Austria’s Jewish Chancellor, His Relationship with Israel, and His Enthusiasm for Arab Dictators

Having served as Austria’s chancellor from 1970 to 1983—the longest anyone has served in that position—Bruno Kreisky was, in Liam Hoare’s words, the “most significant Austrian political figure of the postwar era.” He was also Jewish and a committed secular socialist, a fact examined by Daniel Aschheim in his book Kreisky, Israel, and Jewish Identity. Hoare writes in his review:

Kreisky’s views on Jews and Judaism were often expressed in stark, provocative, and rather ugly terms. “If the Jews are a people,” he once told an Israeli journalist, “then they are a lousy people.” Kreisky did not believe in the notion of a Jewish race or Jewish peoplehood, for as he saw it, a Jew in Mannheim had nothing much in common with a Jew in Casablanca or Tel Aviv, and a notion of some larger commonality was antithetical to his humanism and agnostic outlook. While he did not deny Israel its right to exist, he was not a Zionist either, describing Israel as “a strip of desert with which I have no ties.” Judaism to Kreisky was a religion, one from which he was both formally and philosophically divorced.

That Kreisky was reticent to be seen as Jewish had a lot to do with the realities of post-war Austria, an anti-Semitic country that did not want its Jewish returnees. Kreisky delayed his return from exile [in Sweden, where he spent the Nazi years], until 1950 because the SPÖ, [the Austrian Socialist party] did not wish to be branded a “Jewish party.” During the 1970 election campaign, the conservative People’s Party (ÖVP) insidiously labelled their candidate for chancellor a “true Austrian.” Kreisky never challenged the doctrine that Austria was the “first victim of National Socialism” or the reassimilation of former Nazis into the body politic for fear of drawing attention to his Jewishness, but also out of a kind of crude Realpolitik. The SPÖ could not win an election in Austria without the votes of former Nazis.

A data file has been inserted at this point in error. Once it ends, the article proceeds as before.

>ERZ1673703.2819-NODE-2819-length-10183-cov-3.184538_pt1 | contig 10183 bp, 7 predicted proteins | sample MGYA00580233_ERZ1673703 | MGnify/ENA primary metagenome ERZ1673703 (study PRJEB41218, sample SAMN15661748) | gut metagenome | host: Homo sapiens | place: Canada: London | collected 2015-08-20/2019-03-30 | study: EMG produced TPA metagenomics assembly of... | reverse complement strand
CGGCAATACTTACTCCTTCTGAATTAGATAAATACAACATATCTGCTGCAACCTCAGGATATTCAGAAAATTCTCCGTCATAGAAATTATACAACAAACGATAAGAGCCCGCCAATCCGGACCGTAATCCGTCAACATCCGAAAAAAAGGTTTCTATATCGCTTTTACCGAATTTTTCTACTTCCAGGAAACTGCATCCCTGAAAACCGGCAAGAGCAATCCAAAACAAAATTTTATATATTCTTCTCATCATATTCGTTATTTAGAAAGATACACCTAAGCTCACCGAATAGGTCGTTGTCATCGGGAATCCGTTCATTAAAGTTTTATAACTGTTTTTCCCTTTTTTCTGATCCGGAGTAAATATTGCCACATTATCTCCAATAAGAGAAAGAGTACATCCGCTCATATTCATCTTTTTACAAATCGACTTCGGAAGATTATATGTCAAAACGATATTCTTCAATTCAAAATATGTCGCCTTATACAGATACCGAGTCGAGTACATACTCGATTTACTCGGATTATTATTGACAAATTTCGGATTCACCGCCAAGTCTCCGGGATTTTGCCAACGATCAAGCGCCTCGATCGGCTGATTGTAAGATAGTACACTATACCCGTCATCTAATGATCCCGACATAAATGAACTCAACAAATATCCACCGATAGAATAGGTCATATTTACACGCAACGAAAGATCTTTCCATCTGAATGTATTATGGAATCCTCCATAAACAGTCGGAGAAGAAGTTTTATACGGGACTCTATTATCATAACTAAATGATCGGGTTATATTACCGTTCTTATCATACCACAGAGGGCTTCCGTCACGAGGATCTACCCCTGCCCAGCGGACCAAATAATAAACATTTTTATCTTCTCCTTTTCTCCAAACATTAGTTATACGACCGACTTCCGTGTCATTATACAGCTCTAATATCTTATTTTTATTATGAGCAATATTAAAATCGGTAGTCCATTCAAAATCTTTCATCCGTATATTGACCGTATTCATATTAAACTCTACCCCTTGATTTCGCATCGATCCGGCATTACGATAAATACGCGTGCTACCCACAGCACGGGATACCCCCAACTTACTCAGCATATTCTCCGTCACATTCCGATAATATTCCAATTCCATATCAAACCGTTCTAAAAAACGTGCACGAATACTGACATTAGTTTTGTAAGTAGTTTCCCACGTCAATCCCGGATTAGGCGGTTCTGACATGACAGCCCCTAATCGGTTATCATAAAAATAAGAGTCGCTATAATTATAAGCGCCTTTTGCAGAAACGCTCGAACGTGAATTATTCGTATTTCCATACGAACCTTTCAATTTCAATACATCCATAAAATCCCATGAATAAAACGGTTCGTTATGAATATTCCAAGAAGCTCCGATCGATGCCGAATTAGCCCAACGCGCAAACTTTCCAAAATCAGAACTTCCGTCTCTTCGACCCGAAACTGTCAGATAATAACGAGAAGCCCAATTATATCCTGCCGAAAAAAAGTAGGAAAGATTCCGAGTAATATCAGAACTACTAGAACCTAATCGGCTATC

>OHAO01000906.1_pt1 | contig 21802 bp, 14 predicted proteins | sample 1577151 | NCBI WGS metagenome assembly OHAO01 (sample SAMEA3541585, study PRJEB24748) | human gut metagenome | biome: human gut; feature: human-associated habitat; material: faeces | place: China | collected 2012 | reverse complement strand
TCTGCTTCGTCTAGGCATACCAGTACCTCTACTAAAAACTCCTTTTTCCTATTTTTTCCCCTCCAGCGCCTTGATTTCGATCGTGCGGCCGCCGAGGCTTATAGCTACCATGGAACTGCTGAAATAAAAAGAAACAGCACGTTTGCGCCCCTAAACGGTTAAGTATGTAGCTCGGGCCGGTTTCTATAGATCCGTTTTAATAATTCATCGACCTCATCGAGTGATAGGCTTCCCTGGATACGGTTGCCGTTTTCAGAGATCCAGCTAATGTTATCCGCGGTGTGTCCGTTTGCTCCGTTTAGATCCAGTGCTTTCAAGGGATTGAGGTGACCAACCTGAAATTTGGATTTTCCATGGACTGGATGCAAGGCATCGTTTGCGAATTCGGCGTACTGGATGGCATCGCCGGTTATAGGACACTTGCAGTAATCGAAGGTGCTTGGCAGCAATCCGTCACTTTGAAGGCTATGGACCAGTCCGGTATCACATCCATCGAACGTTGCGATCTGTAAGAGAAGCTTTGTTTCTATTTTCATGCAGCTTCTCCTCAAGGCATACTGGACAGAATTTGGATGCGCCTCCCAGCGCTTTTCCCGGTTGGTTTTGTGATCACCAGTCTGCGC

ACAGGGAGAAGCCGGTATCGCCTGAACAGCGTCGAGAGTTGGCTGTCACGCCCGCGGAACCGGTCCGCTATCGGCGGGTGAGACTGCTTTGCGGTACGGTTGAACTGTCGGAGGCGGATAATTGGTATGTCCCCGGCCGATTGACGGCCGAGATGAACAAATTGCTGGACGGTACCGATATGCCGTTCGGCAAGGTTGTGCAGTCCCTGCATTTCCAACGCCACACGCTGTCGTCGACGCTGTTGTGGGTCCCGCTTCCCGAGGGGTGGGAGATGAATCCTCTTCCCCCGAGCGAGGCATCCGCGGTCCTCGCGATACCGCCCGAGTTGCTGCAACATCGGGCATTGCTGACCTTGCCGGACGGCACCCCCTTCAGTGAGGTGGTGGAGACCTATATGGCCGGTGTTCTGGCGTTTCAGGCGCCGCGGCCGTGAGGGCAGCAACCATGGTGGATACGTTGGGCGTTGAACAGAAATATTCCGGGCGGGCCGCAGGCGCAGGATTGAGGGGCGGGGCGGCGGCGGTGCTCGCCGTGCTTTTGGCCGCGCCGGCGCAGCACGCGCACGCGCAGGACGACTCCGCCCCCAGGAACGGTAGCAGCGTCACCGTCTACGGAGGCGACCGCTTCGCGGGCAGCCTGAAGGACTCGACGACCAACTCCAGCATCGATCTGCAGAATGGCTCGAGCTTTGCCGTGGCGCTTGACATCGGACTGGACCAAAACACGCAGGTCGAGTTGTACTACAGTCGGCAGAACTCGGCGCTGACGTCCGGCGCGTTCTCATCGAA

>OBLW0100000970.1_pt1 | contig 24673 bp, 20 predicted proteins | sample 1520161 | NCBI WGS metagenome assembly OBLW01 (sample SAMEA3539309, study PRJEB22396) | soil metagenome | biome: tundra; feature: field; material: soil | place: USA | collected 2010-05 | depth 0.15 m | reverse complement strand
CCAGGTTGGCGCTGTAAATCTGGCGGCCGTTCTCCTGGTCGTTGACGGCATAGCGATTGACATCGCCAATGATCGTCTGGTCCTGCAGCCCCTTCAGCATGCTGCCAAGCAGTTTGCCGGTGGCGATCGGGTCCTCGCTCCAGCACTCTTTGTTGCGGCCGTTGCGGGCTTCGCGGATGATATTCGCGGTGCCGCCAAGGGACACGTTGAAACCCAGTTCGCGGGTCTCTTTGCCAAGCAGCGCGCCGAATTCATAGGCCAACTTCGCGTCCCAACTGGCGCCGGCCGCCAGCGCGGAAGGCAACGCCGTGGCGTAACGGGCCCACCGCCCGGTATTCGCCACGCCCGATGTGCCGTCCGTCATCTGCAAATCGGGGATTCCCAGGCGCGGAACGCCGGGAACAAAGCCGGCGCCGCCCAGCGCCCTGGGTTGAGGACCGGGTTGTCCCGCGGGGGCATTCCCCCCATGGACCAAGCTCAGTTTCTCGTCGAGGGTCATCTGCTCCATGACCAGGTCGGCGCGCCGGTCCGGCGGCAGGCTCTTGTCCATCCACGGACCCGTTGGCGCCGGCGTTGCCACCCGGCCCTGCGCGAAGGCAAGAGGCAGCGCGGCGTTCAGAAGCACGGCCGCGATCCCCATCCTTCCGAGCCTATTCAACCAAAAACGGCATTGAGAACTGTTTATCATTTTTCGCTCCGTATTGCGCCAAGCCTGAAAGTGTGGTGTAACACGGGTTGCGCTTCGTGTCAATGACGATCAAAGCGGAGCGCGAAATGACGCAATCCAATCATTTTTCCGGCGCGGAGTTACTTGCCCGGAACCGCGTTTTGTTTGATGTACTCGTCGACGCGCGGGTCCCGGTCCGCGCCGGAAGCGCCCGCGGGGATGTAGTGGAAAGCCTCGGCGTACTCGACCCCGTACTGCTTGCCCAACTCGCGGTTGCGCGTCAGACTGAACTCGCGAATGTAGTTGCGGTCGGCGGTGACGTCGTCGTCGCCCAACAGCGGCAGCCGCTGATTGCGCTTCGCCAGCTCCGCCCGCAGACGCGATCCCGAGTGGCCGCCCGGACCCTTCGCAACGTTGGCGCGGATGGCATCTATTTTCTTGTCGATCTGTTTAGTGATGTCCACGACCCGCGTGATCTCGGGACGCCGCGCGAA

[When it came to Israel, Kreisky’s policies were] guided partly by his emotions. “Kreisky’s criticism of Zionism was radical,” Aschheim writes. He did not believe Jews were entitled to Zionism or a homeland and “considered Zionism as being in a kind of league within anti-Semitism.”

His criticism of Israel [also] had practical purposes. The first was to defuse the notion in the eyes of the Austrian public that Kreisky would be partial to Israel because he was Jewish. The second, so the former prime minister Shimon Peres among others in Israel believed, was to “tighten Austrian connections with Arab countries” and improve his standing with people like Anwar Sadat, Yasir Arafat, and Moammar Gaddafi as part of his dream of becoming an arbiter in the Arab-Israeli peace process, a notion that Israel found in turns horrifying and amusing.

Read more at Fathom

More about: Anti-Semitism, Austria, Austrian Jewry, Nazism, PLO

What Israel Can Achieve in Gaza, the Fate of the Hostages, and Planning for the Day After